and I stop about half-way through the video. (The baby needs to nurse!  Best excuse ever).
Most of my workout has consisted of walking in place, eyes closed.

Then I'm starving.
I need chocolate cake.

At the end of the workout,
the part I've only seen because my daughter does the whole thing,
Tracy says confidently,

"I'm really proud of you.
You did really great work.
Keep doing it! Keep it up!"

So innocent of her.
But I sort of believe her.
I did really great work!
I moved my aching body.
I got off the couch!

And now I'm going upstairs
to hunt for chocolate.

Monday, March 18, 2013

After Twenty Years

Joey Walter, Laura Murphy, Tacy Spyker, Lisa Kimsey, Kristi Lehman

Remember that O.Henry story?  Kinda creepy? I read it in high school, and I wondered then where we would be in 20 years.
For this old group, it's been a lifetime of friendship.
(And also we are quite a few years past 20 since we graduated).

My husband agreed to drive 18 hours, just out of love for me.
With a baby.
Who cried whenever we put him in his car seat.
It was not a peaceful drive.

We got to Atlanta, and there my family vacation merged with a class reunion.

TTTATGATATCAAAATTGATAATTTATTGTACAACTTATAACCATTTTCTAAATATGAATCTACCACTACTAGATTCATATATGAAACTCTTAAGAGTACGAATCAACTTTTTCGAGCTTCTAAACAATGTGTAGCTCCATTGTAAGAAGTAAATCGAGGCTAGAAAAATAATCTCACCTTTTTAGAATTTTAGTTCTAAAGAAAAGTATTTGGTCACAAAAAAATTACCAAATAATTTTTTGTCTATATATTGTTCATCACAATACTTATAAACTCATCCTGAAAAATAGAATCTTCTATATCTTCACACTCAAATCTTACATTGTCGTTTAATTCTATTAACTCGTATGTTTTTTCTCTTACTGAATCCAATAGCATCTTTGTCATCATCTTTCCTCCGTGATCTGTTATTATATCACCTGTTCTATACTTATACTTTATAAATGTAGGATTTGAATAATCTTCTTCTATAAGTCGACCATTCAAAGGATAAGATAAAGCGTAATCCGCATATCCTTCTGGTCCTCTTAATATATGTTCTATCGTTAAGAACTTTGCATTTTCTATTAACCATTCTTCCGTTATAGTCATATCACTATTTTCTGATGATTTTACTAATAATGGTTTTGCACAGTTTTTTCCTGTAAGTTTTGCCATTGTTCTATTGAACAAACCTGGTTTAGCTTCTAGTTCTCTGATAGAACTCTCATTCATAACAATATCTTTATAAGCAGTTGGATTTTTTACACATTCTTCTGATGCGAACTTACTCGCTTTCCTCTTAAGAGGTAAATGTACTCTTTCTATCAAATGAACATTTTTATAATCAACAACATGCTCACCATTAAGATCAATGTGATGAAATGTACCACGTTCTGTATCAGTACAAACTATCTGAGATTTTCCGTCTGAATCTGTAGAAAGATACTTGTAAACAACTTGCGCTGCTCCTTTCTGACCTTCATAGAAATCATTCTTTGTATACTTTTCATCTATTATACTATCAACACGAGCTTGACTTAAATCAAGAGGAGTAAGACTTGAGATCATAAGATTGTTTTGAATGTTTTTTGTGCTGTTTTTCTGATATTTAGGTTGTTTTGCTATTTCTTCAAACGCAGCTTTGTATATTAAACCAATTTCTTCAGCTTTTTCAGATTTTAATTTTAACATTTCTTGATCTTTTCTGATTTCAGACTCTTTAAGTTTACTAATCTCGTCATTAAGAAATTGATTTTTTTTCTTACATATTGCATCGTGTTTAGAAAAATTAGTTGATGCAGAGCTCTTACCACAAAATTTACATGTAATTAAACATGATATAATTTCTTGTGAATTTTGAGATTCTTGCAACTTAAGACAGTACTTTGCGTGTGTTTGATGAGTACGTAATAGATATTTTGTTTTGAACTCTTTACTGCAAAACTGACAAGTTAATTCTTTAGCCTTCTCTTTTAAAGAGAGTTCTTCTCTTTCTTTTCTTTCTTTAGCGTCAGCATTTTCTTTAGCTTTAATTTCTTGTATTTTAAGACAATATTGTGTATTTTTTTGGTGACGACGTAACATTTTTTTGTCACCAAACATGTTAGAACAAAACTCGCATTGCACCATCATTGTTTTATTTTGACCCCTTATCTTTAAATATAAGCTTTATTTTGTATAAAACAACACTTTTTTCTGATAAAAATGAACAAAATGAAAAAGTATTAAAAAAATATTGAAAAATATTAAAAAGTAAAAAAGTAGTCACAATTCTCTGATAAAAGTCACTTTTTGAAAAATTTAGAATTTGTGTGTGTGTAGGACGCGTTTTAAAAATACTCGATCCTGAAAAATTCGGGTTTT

The year we graduated from our missionary school, seven of us walked down the aisle.
Five of us made it to Georgia for this reunion.
Here we are gazing at the 1858 plantation home where we stayed two nights.
It had 12-foot ceilings, cracked plaster walls, fireplaces in every bedroom (converted to gas heaters in the 1960's), and rooms chock-full of antiques.

I was beside myself with delight.
I know we need a few new furniture stores.
(Just one night on these mattresses would explain why).
But old stuff is the best.
This Adams - Duggan - Trawick House, which has always been in the same family, is owned by my friend Lisa's mother-in-law and her brother.
They keep it in good enough repair to host family gatherings and Christmas tours.

I told my little girl that this sofa would have been the kind owned by Anne of Green Gables.